Journal Article

Renal transplantation 2004: where do we stand today?

Claudio Ponticelli

in Nephrology Dialysis Transplantation

Published on behalf of European Renal Association - European Dialysis and Transplant Assoc

Volume 19, issue 12, pages 2937-2947
Published in print December 2004 | ISSN: 0931-0509
Published online December 2004 | e-ISSN: 1460-2385 | DOI: http://dx.doi.org/10.1093/ndt/gfh511
Renal transplantation 2004: where do we stand today?

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In spite of considerable progress in immunosuppressive and supportive treatment, numerous problems persist which interfere with the success of renal transplantation. Before transplantation has been performed, factors impacting on outcome include the donor (living vs cadaver, age and HLA system) as well as the recipient (age, immunological reactivity, potential sensitization and duration of dialysis). These are the main factors that affect the outcome of the transplant, particularly in the long-term. After transplantation a number of events may put graft function at risk: potential recurrence of the primary renal disease in the allograft; ‘de novo’ renal disease triggered by infections, drugs or autoimmunity; and non-specific progression promoters, such as diabetes, hypertension, proteinuria, nephrotoxic agents and/or viral infections. The two most frequent causes of chronic allograft dysfunction are (i) chronic rejection (often triggered by preceding acute rejection, delayed graft function or poor compliance) and (ii) calcineurin-inhibitor nephrotoxicity (more likely to develop in kidneys of older donors or in marginal kidneys). The differential diagnosis between these two entities is generally difficult, but some histological clues (reduplication of glomerular basement membrane, obliterating vasculopathy and C4d deposits) as well as the demonstration of humoral antibodies are pointers suggesting rejection. Treatment of chronic graft dysfunction is difficult, whatever the cause, particularly in cases with advanced renal lesions. Therefore, early diagnosis is of paramount importance. In this regard, graft biopsy can be of great help. In spite of many problems and complications, not only short-term but also long-term results of renal transplantation are improving progressively, as documented by CTS data showing that in Europe for transplants performed between 1982 and 1984 the mean graft half-life was 7 years, while for transplants performed between 1997 and 1999 it was 20 years.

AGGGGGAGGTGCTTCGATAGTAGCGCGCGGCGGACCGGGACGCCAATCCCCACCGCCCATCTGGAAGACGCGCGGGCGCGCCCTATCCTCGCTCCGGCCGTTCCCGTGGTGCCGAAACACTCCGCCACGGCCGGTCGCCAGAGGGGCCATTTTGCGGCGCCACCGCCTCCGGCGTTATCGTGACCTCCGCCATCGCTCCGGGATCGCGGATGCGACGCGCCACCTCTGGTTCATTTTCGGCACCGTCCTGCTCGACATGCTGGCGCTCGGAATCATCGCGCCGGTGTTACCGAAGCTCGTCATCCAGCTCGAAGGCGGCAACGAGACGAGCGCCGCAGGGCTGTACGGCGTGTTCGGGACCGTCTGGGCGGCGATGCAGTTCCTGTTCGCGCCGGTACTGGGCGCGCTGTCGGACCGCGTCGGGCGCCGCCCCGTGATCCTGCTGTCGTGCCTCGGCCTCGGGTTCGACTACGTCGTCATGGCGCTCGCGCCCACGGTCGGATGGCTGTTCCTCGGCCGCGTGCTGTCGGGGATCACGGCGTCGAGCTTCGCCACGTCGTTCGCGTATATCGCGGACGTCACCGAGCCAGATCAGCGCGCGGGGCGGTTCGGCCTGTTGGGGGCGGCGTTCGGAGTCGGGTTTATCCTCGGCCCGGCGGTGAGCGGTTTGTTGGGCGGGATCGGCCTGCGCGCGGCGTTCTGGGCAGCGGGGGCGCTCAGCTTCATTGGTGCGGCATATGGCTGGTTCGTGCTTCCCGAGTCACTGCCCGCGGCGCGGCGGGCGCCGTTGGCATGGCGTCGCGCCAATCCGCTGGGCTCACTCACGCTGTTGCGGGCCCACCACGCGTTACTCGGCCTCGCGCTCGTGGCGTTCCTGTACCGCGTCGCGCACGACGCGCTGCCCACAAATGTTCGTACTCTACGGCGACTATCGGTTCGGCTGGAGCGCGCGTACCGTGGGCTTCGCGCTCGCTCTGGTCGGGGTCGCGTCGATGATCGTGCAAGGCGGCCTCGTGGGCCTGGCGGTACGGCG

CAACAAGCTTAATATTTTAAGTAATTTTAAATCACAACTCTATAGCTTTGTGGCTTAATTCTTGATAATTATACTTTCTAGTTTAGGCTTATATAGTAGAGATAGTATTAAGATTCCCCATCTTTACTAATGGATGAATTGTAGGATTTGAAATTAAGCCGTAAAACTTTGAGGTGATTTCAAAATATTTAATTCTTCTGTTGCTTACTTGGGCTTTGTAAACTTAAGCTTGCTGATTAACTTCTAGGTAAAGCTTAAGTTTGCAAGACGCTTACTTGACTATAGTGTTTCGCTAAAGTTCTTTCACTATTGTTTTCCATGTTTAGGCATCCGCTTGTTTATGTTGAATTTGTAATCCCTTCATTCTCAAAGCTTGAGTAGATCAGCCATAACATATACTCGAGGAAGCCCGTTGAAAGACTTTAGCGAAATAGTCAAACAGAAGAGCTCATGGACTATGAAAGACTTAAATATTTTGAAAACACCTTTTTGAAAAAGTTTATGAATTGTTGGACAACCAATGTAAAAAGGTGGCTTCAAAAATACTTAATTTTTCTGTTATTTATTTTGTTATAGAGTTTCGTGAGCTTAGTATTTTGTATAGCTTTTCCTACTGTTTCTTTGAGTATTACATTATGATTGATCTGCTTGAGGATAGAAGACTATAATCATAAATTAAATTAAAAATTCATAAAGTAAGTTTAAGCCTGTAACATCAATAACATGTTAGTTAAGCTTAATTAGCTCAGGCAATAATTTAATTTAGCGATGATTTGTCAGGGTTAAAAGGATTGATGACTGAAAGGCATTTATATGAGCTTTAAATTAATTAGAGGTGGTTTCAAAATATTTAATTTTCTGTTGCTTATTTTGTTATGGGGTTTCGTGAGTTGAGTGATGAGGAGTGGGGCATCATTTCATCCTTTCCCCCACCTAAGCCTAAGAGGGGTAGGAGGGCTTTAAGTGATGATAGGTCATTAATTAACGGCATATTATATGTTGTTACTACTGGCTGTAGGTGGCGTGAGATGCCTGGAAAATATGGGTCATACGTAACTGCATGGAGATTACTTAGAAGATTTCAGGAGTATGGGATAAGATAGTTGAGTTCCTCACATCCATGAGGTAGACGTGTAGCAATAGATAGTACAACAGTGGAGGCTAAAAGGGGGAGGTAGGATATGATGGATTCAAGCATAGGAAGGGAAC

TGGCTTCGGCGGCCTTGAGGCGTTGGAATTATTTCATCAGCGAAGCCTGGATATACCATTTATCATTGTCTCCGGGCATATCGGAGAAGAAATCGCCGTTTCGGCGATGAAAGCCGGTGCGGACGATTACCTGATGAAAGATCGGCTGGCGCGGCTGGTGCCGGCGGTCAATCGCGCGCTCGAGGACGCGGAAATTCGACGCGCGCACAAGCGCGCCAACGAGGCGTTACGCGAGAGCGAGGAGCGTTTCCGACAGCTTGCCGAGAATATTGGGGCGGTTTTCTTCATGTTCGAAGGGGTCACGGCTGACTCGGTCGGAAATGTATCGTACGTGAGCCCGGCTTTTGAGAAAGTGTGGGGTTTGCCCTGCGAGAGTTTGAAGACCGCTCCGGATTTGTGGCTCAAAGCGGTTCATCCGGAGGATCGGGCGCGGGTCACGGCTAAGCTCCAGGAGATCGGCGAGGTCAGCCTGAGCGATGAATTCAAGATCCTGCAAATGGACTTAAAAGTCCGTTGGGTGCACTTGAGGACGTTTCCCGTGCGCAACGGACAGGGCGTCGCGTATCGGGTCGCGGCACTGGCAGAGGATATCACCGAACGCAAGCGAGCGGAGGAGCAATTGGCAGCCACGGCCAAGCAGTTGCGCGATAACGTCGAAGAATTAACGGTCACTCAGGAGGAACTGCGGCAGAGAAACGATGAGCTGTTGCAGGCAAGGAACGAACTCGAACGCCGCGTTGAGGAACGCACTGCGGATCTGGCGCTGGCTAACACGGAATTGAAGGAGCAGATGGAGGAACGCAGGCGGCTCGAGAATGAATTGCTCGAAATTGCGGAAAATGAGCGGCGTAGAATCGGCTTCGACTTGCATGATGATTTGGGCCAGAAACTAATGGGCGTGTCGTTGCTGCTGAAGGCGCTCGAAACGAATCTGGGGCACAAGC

Keywords: calcineurin inhibitors; chronic allograft nephropathy; chronic rejection; recurrent disease; renal transplantation

Journal Article.  7155 words.  Illustrated.

Subjects: Nephrology

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